CHARLOTTE – As much as perhaps any human endeavor, competitive athletics allow emotions to run the gamut in a short amount of time. And at the highest level of athletics, that's more the case in the NFL than anywhere else.
While America's other major sports leagues feature playoff series, a team's postseason pulse can stop dead on a single series of downs in the NFL. Just witness what the Carolina Panthers endured Sunday, when a season built upon just 16 games but 10 times that many days of laborious preparation ended seemingly without warning.
"This is the reality of losing in the playoffs. One team goes home and packs their stuff up, and another team moves on," wide receiver Steve Smith said. "There's nothing worse than getting a trash bag of your stuff together."
As a 13-year veteran, Smith has been through it all before. But because of the nature of the NFL, it's still a rare opportunity even for him. Sunday's 23-10 loss to the San Francisco 49ers marked Smith's ninth career playoff game.
Of course, that probably qualifies as a wealth of opportunities by NFL standards. First-year Panthers safety Mike Mitchell, for example, played in his first playoff game Sunday in his fifth year in the league.
"Everyone's emotional and upset, and rightfully so," Mitchell said. "But I told guys as soon as we got in here, 'Remember this feeling and remember that team we just played because we will see them again.'
"We want to try to keep this thing together because we can beat that team. We can beat any team in this league. It just didn't happen for us today, but I want to come back and finish what we started."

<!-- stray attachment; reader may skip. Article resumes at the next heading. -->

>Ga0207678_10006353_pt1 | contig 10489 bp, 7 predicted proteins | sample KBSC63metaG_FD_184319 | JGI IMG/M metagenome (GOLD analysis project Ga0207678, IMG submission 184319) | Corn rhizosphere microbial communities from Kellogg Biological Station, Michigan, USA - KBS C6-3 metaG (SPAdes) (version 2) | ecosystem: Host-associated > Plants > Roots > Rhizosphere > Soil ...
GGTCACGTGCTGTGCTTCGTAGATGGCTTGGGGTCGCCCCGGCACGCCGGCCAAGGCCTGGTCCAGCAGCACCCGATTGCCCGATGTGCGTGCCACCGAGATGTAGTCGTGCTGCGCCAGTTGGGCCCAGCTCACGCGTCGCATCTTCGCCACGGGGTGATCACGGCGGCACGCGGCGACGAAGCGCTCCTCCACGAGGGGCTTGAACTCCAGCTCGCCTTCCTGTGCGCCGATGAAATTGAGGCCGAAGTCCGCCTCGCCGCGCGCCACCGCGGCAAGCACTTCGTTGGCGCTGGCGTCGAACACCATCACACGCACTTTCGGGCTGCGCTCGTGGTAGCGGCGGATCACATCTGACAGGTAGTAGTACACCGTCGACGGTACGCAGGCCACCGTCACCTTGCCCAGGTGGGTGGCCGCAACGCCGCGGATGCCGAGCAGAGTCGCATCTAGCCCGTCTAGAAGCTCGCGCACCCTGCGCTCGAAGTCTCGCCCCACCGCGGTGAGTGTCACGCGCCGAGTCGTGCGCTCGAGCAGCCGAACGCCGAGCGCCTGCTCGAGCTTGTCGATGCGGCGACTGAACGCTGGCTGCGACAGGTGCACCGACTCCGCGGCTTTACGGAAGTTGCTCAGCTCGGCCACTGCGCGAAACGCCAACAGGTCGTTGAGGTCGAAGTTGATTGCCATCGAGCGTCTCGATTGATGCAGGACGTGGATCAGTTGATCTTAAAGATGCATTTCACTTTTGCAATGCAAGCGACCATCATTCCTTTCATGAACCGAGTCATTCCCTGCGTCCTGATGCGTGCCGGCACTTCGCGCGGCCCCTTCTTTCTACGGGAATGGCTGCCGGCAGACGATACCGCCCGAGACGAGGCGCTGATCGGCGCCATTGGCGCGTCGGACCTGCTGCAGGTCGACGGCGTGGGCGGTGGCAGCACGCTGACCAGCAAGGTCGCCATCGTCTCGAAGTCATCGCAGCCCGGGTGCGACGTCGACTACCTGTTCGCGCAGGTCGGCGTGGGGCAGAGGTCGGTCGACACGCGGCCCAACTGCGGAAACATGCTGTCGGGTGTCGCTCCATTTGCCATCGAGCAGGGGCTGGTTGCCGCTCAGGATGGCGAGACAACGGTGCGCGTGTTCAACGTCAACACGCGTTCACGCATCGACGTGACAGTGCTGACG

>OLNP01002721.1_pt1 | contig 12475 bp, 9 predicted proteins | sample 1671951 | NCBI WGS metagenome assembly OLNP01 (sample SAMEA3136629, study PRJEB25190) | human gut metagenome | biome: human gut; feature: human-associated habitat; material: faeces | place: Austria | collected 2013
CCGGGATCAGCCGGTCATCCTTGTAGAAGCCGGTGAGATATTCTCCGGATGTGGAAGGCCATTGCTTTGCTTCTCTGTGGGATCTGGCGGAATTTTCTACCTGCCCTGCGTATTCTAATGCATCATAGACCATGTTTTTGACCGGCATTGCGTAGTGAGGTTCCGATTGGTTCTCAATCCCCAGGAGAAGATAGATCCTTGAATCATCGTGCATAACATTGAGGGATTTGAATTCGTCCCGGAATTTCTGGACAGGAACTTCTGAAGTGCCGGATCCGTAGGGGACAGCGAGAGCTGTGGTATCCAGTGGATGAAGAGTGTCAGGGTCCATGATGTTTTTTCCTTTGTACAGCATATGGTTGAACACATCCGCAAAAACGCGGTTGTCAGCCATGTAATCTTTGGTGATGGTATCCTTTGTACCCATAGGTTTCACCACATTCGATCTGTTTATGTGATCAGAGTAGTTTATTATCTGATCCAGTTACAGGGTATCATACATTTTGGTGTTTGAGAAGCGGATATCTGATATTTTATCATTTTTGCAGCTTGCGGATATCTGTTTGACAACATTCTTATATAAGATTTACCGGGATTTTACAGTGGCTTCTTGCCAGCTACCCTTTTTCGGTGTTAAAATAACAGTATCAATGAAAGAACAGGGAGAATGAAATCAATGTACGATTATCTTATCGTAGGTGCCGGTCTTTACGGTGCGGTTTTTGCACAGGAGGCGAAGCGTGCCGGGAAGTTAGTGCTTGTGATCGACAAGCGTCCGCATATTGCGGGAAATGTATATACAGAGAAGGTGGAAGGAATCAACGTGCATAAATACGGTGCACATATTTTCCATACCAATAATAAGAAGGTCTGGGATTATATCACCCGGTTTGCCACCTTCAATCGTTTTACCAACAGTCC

It's amazing how an NFL team – even a great one – can find itself being referred to in the past tense in a matter of minutes. Less than four hours before Mitchell was overcome with emotion while describing how special this Panthers group was, he and his teammates were filled with the feeling that a shot at a Super Bowl spot could be theirs before the sun went down.
"You put a lot of time and effort into this thing, and we expected to do a lot more than just make the playoffs," tight end Greg Olsen said. "We weren't just happy to be here. We expected to win, and we expected to be in New York in a couple of weeks. But we just weren't up to par."
Between the euphoria felt by players and fans alike at the long-awaited kickoff and the numbness felt following the loss, emotions spiked and swirled countless times. Emotions got the best of the Panthers defense a couple of times early, when penalties for post-whistle aggressiveness kept the ball with the 49ers. The calls themselves brought out an entirely different set of emotions.
"It's the playoffs. They've got to let us play," said cornerback Drayton Florence, the victim of a pass interference penalty that gave the 49ers a new set of downs in the waning seconds of the first half that resulted in a touchdown and a 13-10 lead. "Obviously that wasn't the case, but you've got to adjust your game to the way they're calling it."
After that touchdown, the emotional tide turned in favor of the 49ers and never switched back. Carolina couldn't move the ball after receiving the second-half kickoff, after which San Francisco marched the length of the field to build its lead to 20-10.
The Panthers could never answer, and soon head coach Ron Rivera found himself unsuccessfully fighting his own emotions while telling his players how proud he was of the team they had become.
The finality of playoff football can be jarring, but if there is a silver lining it's this: Finality is a relative thing. There's always next season, and hopes will soon run high given what this Panthers squad accomplished.
"This game is not indicative of what this season was all about," Rivera said. "Through thick and thin, these guys took it upon themselves and did the kinds of things you need to do to become a football team.
"That's what we did."